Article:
While all bikes are generally the same, with a seat (saddle), two wheels, and a frame, there are many variables that affect the type of bicycle appropriate for you. From upright bikes with internal gears designed for city riding to single-speed racing bikes, there is a wide variety of bikes currently on the market. The following section is an introduction to the most common bikes and the differences between them.
With fat, low-pressure tires and durable frames, mountain bikes are designed for off-road riding, through gravel and dirt, and over rocks and roots (figure 2.1). Because the tires on mountain bikes use less pressure than road bike tires, they offer the rider a little bit of shock absorption and greater traction. A wide gear range enables you to climb steep grades. Powerful brakes, shifters at your fingertips, and upright or flat handlebars provide control and stability. Front and rear suspension can smooth out the bumps in the trail.
Multipurpose mountain bikes are popular and offer off-road versatility, but they have less city-riding functionality. Knobby tires give more rolling resistance, which makes them harder to ride on the road. They are designed for use off road. Mountain bikes have smaller frame dimensions and are easier and more stable to corner and maneuver over curbs and rocks. They generally feature 26-inch wheels and wide (1- to 2.5-inch) tires. Because the frame geometry is frequently more compact, with sloping top tubes and short wheelbases, attaching commuting gear to a mountain bike may be more difficult. In addition, the rider’s position leans forward more aggressively. This may put the rider in a less upright position than that of a comfort bike. These bikes are often the perfect selection for children and younger adults because they are fun, versatile, and usually the least expensive bikes in a shop.
Like any bike, mountain bikes can be used for town riding or commuting, but not all the special features found on a nice mountain bike enhance a city ride. Many competitive mountain bike frames are small, designed for ease in maneuverability, not comfort, and the shocks can slow a bike down and add unnecessary weight.
Road (Racing) Bikes
Road bikes are designed to be ridden on smooth surfaces (figure 2.2). Built for speed, with narrow, smooth high-pressure tires, the road bike is a highly efficient ride. The drop handlebars (or drop bars, curved in the shape of a ram’s horn) let you adjust your position to achieve maximum efficiency while climbing, descending, or relaxing. Wheel rims tend to be made of lightweight material—strong, but not ideal for carrying large loads or riding rough terrain. The wheels on a road bike are generally called 700c, which is an old French measurement that means they are a little smaller than 27 inches in diameter. This is a typical wheel size for working-class bikes around the world, although some road bikes come with 650c wheels. Road bikes adapted for triathlons (competitions involving three races: swimming, biking, and running) are designed with steeper seat tube angles to bring the rider into an even more aggressive and powerful position and are often outfitted with accessories such as aero bars (handlebars or handlebar attachments that allow the rider to assume a lower, more aerodynamic upper-body position; see figure 2.2) and bladed spokes (spokes that have been flattened for increased aerodynamics) that decrease wind resistance.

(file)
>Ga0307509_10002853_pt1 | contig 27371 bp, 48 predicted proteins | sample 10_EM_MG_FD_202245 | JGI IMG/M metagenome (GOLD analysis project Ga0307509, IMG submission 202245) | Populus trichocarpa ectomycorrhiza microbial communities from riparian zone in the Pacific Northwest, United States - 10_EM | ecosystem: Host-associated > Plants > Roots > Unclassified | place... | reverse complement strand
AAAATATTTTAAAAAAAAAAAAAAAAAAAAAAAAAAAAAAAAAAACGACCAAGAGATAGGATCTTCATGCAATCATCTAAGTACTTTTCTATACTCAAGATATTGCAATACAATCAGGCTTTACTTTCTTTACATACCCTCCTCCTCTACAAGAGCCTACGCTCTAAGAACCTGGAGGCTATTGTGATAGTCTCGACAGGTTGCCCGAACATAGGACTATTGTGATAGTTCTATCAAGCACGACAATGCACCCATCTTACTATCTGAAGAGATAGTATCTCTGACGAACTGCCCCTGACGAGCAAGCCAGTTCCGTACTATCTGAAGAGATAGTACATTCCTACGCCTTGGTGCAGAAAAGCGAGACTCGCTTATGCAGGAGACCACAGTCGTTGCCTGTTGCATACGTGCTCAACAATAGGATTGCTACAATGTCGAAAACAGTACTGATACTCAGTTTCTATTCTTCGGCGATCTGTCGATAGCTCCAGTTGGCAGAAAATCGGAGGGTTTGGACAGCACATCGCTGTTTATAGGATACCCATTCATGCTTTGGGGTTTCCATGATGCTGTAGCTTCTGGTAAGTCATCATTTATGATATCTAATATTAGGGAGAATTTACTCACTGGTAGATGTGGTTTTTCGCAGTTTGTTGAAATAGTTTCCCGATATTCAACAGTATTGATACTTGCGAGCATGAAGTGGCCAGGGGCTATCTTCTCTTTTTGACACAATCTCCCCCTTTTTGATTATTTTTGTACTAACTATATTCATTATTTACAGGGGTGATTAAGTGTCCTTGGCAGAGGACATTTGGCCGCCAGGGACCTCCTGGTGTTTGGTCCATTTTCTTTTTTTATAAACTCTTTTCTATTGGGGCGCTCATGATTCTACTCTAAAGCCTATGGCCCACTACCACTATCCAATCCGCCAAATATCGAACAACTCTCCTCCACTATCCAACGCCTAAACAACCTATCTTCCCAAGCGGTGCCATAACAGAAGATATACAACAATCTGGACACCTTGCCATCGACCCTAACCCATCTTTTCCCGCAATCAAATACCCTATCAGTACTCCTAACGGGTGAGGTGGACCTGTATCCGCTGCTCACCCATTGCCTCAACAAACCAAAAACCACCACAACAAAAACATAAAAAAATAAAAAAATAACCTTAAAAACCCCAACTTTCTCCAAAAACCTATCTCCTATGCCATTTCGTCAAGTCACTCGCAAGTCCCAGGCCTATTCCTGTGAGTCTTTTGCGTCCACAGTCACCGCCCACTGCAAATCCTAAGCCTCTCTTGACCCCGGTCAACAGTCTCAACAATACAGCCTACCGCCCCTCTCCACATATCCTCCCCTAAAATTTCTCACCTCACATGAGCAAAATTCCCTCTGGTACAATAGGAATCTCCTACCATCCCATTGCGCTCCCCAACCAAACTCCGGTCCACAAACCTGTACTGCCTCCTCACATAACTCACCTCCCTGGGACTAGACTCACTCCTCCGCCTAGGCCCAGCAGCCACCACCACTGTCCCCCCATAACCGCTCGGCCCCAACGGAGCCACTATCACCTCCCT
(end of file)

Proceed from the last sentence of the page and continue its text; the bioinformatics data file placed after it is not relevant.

Racing bikes are designed for speed and position a cyclist in a competitive, compact position. High-end racing bikes are intended to be very light, wind resistant, responsive to each pedal stroke, and easy for skilled riders to turn and corner quickly. Racing bike wheels can be very stiff and somewhat fragile, with extremely skinny, high-pressure tires to reduce rolling resistance, sometimes even at the expense of overall handling quality.
Racing bikes are fun and fast, but they often lack the ability to be used as a practical city bike because they won’t accept fenders or racks that hold bags. Their compact design makes the road bike less comfortable than most bikes on short rides; often the high-pressure tires are also less forgiving on urban pavement. In addition, while the quality of racing bikes varies greatly, these bikes are among the most expensive bikes and thus a target of bike thieves. Some people just don’t want to put wear and tear on their expensive weekend bike by riding around town, in bad weather, or on rough roads with pot holes. However, for people who like road bikes, one commuter solution is to buy an older road bike for city riding. Used bikes can sometimes be found at excellent prices.
Comfort (Hybrid) Bikes
These all-purpose bikes borrow features from both mountain and road bikes (figure 2.3). From the mountain bike, the comfort bike takes the wide gear range, upright riding position, and powerful brakes. Like a road bike, comfort bikes feature higher-pressure, medium-width tires that make for an efficient and comfortable ride.
Comfort-style bikes, or hybrids, have become popular in the United States. Comfort bikes are easy to mount and dismount; have an upright, comfortable position; and can accommodate baskets, bags, and commuting gear. Comfort bikes are not high-performance bikes; they are often heavier and less agile, but they can still handle high speeds and packed dirt paths. Because of increased popularity, there is a wide variety of styles and prices. Even expert bikers and racers can be found on cool comfort bikes for commuting and weekend jaunts. They generally have 700c wheels and flat handlebars as opposed to drop bars. They often have a wide range of gears for a variety of terrain.
Read more about Smart Cycling: Promoting Safety, Fun, Fitness, and the Environment by League of American Bicyclists.